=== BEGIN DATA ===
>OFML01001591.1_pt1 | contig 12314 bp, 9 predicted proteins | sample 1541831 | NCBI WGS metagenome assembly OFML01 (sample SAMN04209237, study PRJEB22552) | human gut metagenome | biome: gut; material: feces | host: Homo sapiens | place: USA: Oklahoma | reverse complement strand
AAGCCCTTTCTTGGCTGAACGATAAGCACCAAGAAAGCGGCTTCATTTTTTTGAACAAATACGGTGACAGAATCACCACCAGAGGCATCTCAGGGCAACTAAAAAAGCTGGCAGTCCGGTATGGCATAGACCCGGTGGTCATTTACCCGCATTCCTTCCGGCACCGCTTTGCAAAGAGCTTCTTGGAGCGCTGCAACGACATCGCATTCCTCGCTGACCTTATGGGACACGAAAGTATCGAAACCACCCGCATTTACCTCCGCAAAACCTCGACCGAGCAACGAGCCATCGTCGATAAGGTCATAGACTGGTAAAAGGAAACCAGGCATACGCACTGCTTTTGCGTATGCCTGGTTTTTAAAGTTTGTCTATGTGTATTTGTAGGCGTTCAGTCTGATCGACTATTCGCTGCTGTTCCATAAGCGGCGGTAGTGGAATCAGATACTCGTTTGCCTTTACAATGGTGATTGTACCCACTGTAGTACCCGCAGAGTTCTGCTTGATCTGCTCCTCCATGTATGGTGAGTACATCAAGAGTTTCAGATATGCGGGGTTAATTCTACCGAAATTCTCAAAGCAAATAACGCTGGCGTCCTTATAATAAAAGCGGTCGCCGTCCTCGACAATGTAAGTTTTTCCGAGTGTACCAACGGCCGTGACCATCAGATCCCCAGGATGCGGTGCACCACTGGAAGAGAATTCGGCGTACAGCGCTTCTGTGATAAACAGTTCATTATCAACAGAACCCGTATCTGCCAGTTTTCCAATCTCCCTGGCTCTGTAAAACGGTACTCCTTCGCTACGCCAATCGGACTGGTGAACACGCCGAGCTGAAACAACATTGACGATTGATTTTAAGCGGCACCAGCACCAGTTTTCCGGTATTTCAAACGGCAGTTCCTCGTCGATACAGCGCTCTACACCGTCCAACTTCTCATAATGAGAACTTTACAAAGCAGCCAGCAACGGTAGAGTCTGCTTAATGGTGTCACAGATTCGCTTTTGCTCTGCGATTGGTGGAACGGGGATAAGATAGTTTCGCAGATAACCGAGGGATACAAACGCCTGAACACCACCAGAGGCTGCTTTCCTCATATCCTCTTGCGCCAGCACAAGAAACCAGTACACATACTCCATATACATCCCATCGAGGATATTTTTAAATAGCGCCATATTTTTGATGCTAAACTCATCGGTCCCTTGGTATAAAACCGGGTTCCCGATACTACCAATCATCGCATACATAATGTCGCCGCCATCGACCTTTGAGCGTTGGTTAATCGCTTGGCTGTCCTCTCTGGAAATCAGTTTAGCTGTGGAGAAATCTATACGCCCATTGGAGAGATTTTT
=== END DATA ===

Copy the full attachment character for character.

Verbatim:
>OFML01001591.1_pt1 | contig 12314 bp, 9 predicted proteins | sample 1541831 | NCBI WGS metagenome assembly OFML01 (sample SAMN04209237, study PRJEB22552) | human gut metagenome | biome: gut; material: feces | host: Homo sapiens | place: USA: Oklahoma | reverse complement strand
AAGCCCTTTCTTGGCTGAACGATAAGCACCAAGAAAGCGGCTTCATTTTTTTGAACAAATACGGTGACAGAATCACCACCAGAGGCATCTCAGGGCAACTAAAAAAGCTGGCAGTCCGGTATGGCATAGACCCGGTGGTCATTTACCCGCATTCCTTCCGGCACCGCTTTGCAAAGAGCTTCTTGGAGCGCTGCAACGACATCGCATTCCTCGCTGACCTTATGGGACACGAAAGTATCGAAACCACCCGCATTTACCTCCGCAAAACCTCGACCGAGCAACGAGCCATCGTCGATAAGGTCATAGACTGGTAAAAGGAAACCAGGCATACGCACTGCTTTTGCGTATGCCTGGTTTTTAAAGTTTGTCTATGTGTATTTGTAGGCGTTCAGTCTGATCGACTATTCGCTGCTGTTCCATAAGCGGCGGTAGTGGAATCAGATACTCGTTTGCCTTTACAATGGTGATTGTACCCACTGTAGTACCCGCAGAGTTCTGCTTGATCTGCTCCTCCATGTATGGTGAGTACATCAAGAGTTTCAGATATGCGGGGTTAATTCTACCGAAATTCTCAAAGCAAATAACGCTGGCGTCCTTATAATAAAAGCGGTCGCCGTCCTCGACAATGTAAGTTTTTCCGAGTGTACCAACGGCCGTGACCATCAGATCCCCAGGATGCGGTGCACCACTGGAAGAGAATTCGGCGTACAGCGCTTCTGTGATAAACAGTTCATTATCAACAGAACCCGTATCTGCCAGTTTTCCAATCTCCCTGGCTCTGTAAAACGGTACTCCTTCGCTACGCCAATCGGACTGGTGAACACGCCGAGCTGAAACAACATTGACGATTGATTTTAAGCGGCACCAGCACCAGTTTTCCGGTATTTCAAACGGCAGTTCCTCGTCGATACAGCGCTCTACACCGTCCAACTTCTCATAATGAGAACTTTACAAAGCAGCCAGCAACGGTAGAGTCTGCTTAATGGTGTCACAGATTCGCTTTTGCTCTGCGATTGGTGGAACGGGGATAAGATAGTTTCGCAGATAACCGAGGGATACAAACGCCTGAACACCACCAGAGGCTGCTTTCCTCATATCCTCTTGCGCCAGCACAAGAAACCAGTACACATACTCCATATACATCCCATCGAGGATATTTTTAAATAGCGCCATATTTTTGATGCTAAACTCATCGGTCCCTTGGTATAAAACCGGGTTCCCGATACTACCAATCATCGCATACATAATGTCGCCGCCATCGACCTTTGAGCGTTGGTTAATCGCTTGGCTGTCCTCTCTGGAAATCAGTTTAGCTGTGGAGAAATCTATACGCCCATTGGAGAGATTTTT